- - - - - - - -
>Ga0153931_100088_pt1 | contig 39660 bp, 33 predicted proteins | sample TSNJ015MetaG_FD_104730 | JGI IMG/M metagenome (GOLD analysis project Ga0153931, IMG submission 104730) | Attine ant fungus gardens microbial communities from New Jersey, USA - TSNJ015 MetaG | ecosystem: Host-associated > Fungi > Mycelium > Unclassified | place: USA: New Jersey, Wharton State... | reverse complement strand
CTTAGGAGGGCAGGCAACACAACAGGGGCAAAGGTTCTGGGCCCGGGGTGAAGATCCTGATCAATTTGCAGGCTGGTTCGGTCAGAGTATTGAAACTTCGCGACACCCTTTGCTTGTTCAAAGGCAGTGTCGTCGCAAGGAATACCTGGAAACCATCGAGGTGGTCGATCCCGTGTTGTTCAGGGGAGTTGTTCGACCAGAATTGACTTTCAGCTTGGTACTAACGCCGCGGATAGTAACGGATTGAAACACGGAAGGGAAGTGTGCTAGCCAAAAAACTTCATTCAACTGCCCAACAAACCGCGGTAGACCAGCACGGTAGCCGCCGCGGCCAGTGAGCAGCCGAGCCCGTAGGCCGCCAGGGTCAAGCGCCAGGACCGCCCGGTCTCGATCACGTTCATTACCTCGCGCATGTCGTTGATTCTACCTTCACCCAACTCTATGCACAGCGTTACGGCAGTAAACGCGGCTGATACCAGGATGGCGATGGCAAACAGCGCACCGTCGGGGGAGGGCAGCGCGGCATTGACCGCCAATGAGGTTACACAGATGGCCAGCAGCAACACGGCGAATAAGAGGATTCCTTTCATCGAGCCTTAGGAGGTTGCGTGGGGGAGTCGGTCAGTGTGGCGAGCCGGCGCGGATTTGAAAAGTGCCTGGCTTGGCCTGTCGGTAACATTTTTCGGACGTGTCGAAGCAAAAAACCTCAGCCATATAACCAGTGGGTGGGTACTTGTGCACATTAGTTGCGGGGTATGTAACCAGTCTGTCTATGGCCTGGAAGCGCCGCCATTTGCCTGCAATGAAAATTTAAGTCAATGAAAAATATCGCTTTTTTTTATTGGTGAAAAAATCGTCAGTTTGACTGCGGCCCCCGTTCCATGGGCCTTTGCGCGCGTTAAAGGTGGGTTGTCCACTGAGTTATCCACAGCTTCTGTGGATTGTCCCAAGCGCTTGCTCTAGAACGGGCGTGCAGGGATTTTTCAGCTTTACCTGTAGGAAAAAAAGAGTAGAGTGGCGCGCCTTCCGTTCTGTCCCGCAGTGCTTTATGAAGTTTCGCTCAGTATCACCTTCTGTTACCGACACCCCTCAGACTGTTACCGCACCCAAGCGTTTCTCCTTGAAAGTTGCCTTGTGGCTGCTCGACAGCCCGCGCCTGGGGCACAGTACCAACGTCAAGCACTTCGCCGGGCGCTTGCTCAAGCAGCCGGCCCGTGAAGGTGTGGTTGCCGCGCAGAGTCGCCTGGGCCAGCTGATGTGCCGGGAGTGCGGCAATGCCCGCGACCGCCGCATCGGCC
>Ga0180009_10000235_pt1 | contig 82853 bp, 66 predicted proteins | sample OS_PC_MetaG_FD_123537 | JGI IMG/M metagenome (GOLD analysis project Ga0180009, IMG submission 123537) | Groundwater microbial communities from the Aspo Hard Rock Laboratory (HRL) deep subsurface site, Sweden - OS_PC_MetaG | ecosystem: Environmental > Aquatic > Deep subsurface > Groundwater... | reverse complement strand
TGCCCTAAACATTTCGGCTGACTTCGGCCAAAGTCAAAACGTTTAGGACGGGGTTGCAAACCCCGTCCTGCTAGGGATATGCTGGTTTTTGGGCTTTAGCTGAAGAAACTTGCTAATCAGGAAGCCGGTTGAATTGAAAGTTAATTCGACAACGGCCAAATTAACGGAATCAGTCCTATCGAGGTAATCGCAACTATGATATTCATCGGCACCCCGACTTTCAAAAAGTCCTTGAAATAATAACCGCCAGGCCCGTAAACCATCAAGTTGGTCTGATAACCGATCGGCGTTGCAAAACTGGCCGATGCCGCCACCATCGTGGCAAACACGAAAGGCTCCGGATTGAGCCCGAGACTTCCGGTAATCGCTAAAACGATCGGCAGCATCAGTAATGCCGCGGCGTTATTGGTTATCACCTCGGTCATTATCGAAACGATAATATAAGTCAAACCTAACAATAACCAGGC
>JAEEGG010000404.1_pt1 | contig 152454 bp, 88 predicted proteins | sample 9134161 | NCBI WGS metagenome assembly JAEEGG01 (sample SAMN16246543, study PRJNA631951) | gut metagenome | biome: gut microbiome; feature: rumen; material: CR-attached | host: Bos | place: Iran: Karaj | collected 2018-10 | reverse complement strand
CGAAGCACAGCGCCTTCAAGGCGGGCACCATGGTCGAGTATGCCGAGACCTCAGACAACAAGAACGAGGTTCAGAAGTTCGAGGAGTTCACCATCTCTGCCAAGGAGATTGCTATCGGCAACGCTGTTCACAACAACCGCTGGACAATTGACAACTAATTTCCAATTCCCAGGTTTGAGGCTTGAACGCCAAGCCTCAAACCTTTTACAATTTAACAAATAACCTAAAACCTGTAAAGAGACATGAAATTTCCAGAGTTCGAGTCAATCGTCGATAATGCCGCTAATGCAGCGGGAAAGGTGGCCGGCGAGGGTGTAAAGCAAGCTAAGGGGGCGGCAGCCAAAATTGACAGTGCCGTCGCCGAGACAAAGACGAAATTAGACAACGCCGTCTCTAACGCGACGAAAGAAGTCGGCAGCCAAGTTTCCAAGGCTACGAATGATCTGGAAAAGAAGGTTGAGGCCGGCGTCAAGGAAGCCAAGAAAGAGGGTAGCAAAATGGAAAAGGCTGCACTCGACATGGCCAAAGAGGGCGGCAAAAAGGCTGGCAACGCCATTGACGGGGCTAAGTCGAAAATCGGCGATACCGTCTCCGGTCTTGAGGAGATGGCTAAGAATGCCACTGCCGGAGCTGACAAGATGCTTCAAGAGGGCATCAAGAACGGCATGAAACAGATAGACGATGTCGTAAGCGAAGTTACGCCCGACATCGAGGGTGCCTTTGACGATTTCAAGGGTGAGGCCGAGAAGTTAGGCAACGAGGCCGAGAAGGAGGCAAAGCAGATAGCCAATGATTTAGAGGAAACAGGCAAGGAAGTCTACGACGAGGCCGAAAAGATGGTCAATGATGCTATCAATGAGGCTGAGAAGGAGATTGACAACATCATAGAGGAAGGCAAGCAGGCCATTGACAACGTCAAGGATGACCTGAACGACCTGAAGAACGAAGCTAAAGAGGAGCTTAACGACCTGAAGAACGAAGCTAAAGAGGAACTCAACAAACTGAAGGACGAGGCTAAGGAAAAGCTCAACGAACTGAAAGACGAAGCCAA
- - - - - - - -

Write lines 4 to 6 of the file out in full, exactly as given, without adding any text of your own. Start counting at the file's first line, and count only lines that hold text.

TGCCCTAAACATTTCGGCTGACTTCGGCCAAAGTCAAAACGTTTAGGACGGGGTTGCAAACCCCGTCCTGCTAGGGATATGCTGGTTTTTGGGCTTTAGCTGAAGAAACTTGCTAATCAGGAAGCCGGTTGAATTGAAAGTTAATTCGACAACGGCCAAATTAACGGAATCAGTCCTATCGAGGTAATCGCAACTATGATATTCATCGGCACCCCGACTTTCAAAAAGTCCTTGAAATAATAACCGCCAGGCCCGTAAACCATCAAGTTGGTCTGATAACCGATCGGCGTTGCAAAACTGGCCGATGCCGCCACCATCGTGGCAAACACGAAAGGCTCCGGATTGAGCCCGAGACTTCCGGTAATCGCTAAAACGATCGGCAGCATCAGTAATGCCGCGGCGTTATTGGTTATCACCTCGGTCATTATCGAAACGATAATATAAGTCAAACCTAACAATAACCAGGC
>JAEEGG010000404.1_pt1 | contig 152454 bp, 88 predicted proteins | sample 9134161 | NCBI WGS metagenome assembly JAEEGG01 (sample SAMN16246543, study PRJNA631951) | gut metagenome | biome: gut microbiome; feature: rumen; material: CR-attached | host: Bos | place: Iran: Karaj | collected 2018-10 | reverse complement strand
CGAAGCACAGCGCCTTCAAGGCGGGCACCATGGTCGAGTATGCCGAGACCTCAGACAACAAGAACGAGGTTCAGAAGTTCGAGGAGTTCACCATCTCTGCCAAGGAGATTGCTATCGGCAACGCTGTTCACAACAACCGCTGGACAATTGACAACTAATTTCCAATTCCCAGGTTTGAGGCTTGAACGCCAAGCCTCAAACCTTTTACAATTTAACAAATAACCTAAAACCTGTAAAGAGACATGAAATTTCCAGAGTTCGAGTCAATCGTCGATAATGCCGCTAATGCAGCGGGAAAGGTGGCCGGCGAGGGTGTAAAGCAAGCTAAGGGGGCGGCAGCCAAAATTGACAGTGCCGTCGCCGAGACAAAGACGAAATTAGACAACGCCGTCTCTAACGCGACGAAAGAAGTCGGCAGCCAAGTTTCCAAGGCTACGAATGATCTGGAAAAGAAGGTTGAGGCCGGCGTCAAGGAAGCCAAGAAAGAGGGTAGCAAAATGGAAAAGGCTGCACTCGACATGGCCAAAGAGGGCGGCAAAAAGGCTGGCAACGCCATTGACGGGGCTAAGTCGAAAATCGGCGATACCGTCTCCGGTCTTGAGGAGATGGCTAAGAATGCCACTGCCGGAGCTGACAAGATGCTTCAAGAGGGCATCAAGAACGGCATGAAACAGATAGACGATGTCGTAAGCGAAGTTACGCCCGACATCGAGGGTGCCTTTGACGATTTCAAGGGTGAGGCCGAGAAGTTAGGCAACGAGGCCGAGAAGGAGGCAAAGCAGATAGCCAATGATTTAGAGGAAACAGGCAAGGAAGTCTACGACGAGGCCGAAAAGATGGTCAATGATGCTATCAATGAGGCTGAGAAGGAGATTGACAACATCATAGAGGAAGGCAAGCAGGCCATTGACAACGTCAAGGATGACCTGAACGACCTGAAGAACGAAGCTAAAGAGGAGCTTAACGACCTGAAGAACGAAGCTAAAGAGGAACTCAACAAACTGAAGGACGAGGCTAAGGAAAAGCTCAACGAACTGAAAGACGAAGCCAA